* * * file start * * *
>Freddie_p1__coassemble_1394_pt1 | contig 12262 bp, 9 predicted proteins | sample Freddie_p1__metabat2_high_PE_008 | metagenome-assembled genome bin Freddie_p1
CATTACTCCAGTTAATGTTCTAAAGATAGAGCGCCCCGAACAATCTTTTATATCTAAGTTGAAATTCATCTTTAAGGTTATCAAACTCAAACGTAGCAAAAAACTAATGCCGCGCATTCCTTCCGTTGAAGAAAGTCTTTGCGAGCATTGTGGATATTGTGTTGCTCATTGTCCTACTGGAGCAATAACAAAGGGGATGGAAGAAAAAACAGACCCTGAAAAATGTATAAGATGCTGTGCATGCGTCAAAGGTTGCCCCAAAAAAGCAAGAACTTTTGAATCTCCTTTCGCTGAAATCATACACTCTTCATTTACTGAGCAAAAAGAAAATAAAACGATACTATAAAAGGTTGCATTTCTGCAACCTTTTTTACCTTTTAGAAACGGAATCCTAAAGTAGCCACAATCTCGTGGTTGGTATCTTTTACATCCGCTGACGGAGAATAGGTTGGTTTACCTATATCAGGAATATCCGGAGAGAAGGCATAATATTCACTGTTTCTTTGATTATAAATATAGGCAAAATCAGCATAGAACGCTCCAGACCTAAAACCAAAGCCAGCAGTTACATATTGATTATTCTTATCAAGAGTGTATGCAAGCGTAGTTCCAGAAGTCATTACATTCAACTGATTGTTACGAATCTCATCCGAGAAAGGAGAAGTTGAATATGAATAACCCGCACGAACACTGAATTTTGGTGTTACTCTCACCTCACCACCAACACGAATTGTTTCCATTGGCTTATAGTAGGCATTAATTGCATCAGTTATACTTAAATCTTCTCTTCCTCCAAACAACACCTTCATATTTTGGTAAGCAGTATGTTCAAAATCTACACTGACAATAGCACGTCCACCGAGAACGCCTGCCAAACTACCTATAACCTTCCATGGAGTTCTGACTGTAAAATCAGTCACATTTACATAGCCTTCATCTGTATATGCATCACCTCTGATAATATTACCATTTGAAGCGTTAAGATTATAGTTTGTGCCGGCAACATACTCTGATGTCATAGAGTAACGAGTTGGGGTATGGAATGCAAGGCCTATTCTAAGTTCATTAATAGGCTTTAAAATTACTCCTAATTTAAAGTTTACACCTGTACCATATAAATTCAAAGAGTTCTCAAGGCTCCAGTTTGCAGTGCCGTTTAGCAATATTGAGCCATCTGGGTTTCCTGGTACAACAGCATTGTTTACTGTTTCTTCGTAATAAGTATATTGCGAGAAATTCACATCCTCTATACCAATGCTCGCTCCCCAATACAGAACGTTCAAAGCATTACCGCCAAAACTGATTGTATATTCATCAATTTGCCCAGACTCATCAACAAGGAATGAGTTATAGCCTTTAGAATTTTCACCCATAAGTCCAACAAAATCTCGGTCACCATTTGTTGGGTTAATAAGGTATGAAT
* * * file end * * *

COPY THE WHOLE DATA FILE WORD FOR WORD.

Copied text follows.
>Freddie_p1__coassemble_1394_pt1 | contig 12262 bp, 9 predicted proteins | sample Freddie_p1__metabat2_high_PE_008 | metagenome-assembled genome bin Freddie_p1
CATTACTCCAGTTAATGTTCTAAAGATAGAGCGCCCCGAACAATCTTTTATATCTAAGTTGAAATTCATCTTTAAGGTTATCAAACTCAAACGTAGCAAAAAACTAATGCCGCGCATTCCTTCCGTTGAAGAAAGTCTTTGCGAGCATTGTGGATATTGTGTTGCTCATTGTCCTACTGGAGCAATAACAAAGGGGATGGAAGAAAAAACAGACCCTGAAAAATGTATAAGATGCTGTGCATGCGTCAAAGGTTGCCCCAAAAAAGCAAGAACTTTTGAATCTCCTTTCGCTGAAATCATACACTCTTCATTTACTGAGCAAAAAGAAAATAAAACGATACTATAAAAGGTTGCATTTCTGCAACCTTTTTTACCTTTTAGAAACGGAATCCTAAAGTAGCCACAATCTCGTGGTTGGTATCTTTTACATCCGCTGACGGAGAATAGGTTGGTTTACCTATATCAGGAATATCCGGAGAGAAGGCATAATATTCACTGTTTCTTTGATTATAAATATAGGCAAAATCAGCATAGAACGCTCCAGACCTAAAACCAAAGCCAGCAGTTACATATTGATTATTCTTATCAAGAGTGTATGCAAGCGTAGTTCCAGAAGTCATTACATTCAACTGATTGTTACGAATCTCATCCGAGAAAGGAGAAGTTGAATATGAATAACCCGCACGAACACTGAATTTTGGTGTTACTCTCACCTCACCACCAACACGAATTGTTTCCATTGGCTTATAGTAGGCATTAATTGCATCAGTTATACTTAAATCTTCTCTTCCTCCAAACAACACCTTCATATTTTGGTAAGCAGTATGTTCAAAATCTACACTGACAATAGCACGTCCACCGAGAACGCCTGCCAAACTACCTATAACCTTCCATGGAGTTCTGACTGTAAAATCAGTCACATTTACATAGCCTTCATCTGTATATGCATCACCTCTGATAATATTACCATTTGAAGCGTTAAGATTATAGTTTGTGCCGGCAACATACTCTGATGTCATAGAGTAACGAGTTGGGGTATGGAATGCAAGGCCTATTCTAAGTTCATTAATAGGCTTTAAAATTACTCCTAATTTAAAGTTTACACCTGTACCATATAAATTCAAAGAGTTCTCAAGGCTCCAGTTTGCAGTGCCGTTTAGCAATATTGAGCCATCTGGGTTTCCTGGTACAACAGCATTGTTTACTGTTTCTTCGTAATAAGTATATTGCGAGAAATTCACATCCTCTATACCAATGCTCGCTCCCCAATACAGAACGTTCAAAGCATTACCGCCAAAACTGATTGTATATTCATCAATTTGCCCAGACTCATCAACAAGGAATGAGTTATAGCCTTTAGAATTTTCACCCATAAGTCCAACAAAATCTCGGTCACCATTTGTTGGGTTAATAAGGTATGAAT